Tanzania: 150 homes built for witchcraft victims

Mwanza. Magu-based civic organisation, ‘Maperece’, has constructed 150 housing units for the elderly discriminated by communities for allegedly taking part in notorious witchcraft practices. Read more here 

The pressure of modern living has created a huge demand for magic charms to procure luck, money and success, leading inevitably to a surge in the numbers of ‘muti-hunters’ seeking their chief ingredient, albino body parts. The following report looks at the practice of muti killings of albinos. See here Albino Muti Murders

 

Sorcery Killings In Papua New Guinea

As you can see from out latest news section of the website hardly a day goes by without reports of witchcraft accusations, ritual killings and various other forms of human rights abuses that take place each day throughout the world due to the beliefs in witchcraft and spirit possession. However, occasionally, one of these many stories captures the imagination of the international media and becomes massive news across the world. This has certainly been the case with the recent killing of Kepari Leniata who was horrically mudered after being accused of killing a 6 year-old neighbour with “sorcery”.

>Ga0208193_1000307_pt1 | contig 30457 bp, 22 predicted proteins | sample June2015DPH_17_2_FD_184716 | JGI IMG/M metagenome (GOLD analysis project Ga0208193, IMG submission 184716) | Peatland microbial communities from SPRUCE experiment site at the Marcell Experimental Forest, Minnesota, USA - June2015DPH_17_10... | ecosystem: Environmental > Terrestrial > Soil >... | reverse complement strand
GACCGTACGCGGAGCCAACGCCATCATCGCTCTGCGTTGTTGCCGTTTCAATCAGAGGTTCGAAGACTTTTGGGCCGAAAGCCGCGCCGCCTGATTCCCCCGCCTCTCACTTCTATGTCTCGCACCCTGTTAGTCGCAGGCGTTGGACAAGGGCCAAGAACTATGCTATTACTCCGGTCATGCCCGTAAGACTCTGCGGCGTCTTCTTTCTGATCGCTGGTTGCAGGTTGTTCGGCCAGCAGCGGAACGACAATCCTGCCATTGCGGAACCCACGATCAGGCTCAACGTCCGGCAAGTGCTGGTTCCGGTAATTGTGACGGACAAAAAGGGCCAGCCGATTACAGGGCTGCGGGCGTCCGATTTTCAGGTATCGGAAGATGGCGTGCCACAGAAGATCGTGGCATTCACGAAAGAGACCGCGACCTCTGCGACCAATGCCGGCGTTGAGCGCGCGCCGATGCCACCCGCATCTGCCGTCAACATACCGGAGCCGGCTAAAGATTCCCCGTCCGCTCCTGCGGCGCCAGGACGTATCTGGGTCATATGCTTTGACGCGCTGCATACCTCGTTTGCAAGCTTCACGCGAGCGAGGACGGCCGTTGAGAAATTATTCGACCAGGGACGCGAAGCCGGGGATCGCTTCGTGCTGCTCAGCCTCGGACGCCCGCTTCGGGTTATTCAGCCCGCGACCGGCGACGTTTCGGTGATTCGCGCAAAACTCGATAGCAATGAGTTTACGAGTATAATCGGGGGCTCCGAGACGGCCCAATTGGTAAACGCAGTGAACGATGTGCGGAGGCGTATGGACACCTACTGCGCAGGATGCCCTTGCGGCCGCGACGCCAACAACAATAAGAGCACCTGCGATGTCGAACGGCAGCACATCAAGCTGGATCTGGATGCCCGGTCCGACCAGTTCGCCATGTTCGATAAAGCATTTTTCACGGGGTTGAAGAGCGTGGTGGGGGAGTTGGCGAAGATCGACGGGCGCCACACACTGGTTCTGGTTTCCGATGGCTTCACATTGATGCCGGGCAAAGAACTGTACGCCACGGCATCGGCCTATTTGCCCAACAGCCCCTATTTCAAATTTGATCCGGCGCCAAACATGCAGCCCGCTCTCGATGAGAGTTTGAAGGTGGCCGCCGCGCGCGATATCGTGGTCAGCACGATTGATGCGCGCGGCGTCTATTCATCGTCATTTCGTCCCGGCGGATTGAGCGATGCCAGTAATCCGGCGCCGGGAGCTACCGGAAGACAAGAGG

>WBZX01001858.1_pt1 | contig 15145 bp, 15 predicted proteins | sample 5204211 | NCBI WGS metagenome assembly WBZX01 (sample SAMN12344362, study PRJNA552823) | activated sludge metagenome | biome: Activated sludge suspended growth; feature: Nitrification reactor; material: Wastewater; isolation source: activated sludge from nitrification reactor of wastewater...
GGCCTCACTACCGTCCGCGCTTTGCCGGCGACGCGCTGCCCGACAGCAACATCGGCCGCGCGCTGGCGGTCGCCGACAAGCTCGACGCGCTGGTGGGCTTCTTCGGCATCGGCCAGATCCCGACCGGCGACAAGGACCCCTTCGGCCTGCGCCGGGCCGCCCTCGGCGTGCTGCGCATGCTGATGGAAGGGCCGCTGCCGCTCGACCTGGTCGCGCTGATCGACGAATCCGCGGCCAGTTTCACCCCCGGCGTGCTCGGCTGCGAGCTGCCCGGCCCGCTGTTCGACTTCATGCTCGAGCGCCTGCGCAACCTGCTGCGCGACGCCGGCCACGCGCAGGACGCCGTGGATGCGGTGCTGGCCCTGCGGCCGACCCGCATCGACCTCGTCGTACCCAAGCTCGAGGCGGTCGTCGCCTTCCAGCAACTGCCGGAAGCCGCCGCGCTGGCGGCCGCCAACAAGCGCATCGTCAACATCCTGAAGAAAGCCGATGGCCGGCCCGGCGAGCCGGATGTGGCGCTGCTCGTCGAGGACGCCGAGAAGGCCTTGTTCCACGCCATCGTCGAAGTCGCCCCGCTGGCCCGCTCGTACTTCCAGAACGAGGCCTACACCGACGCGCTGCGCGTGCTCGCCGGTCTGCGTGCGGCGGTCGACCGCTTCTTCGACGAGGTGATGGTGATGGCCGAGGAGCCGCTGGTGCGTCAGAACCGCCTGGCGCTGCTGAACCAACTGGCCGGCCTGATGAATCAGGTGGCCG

As news of this murder and others spread across the world, the Papua New Guinean   government came under increasing pressure to act. First the UN condemned the violence against women and called for more legislation, then Amnesty demanded an end to the brutal killings and today a national day of mourning, a haus krai (house of mourning), will be to highlight the violence and suffering of women in Papua New Guinea (PNG) through allegations of witchcraft, rape, and murder. WHRIN’s thoughs and solidarity lie with the people of PNG today.

In response to the international outrage generated by these brutal mrders the PNG government has reacted quickly to try to address the terrible damage that has been done to its reputation, firstly by looking to punish any offenders (one has just received a 30 year prison sentence) and then looking to repeal the countries Sorcery Act, which criminalises the practice of sorcery. Many feel that this act gives the belief in sorcery credibility and therefore promotes these forms of human rights abuses.

Enacting legislation and enforcing the rule of law seems to be a fairly standard response by governments who are trying to deal with terrible PR caused by such abuses. This was certainly the case during my experience in Nigeria where the Akwa Ibom State Government quickly enacted the child rights act and criminalised the act of branding children as witches after the international outrage that the documentary – Saving Africa’s Witch Children – generated. Whilst, in many ways, this was an incredible achievement by a group of small NGOs the belief in child witches will not go away overnight and the battle to put a stop to these forms of abuse is far from over, despite Governor Akpabio claiming that the state is now “witch-free”.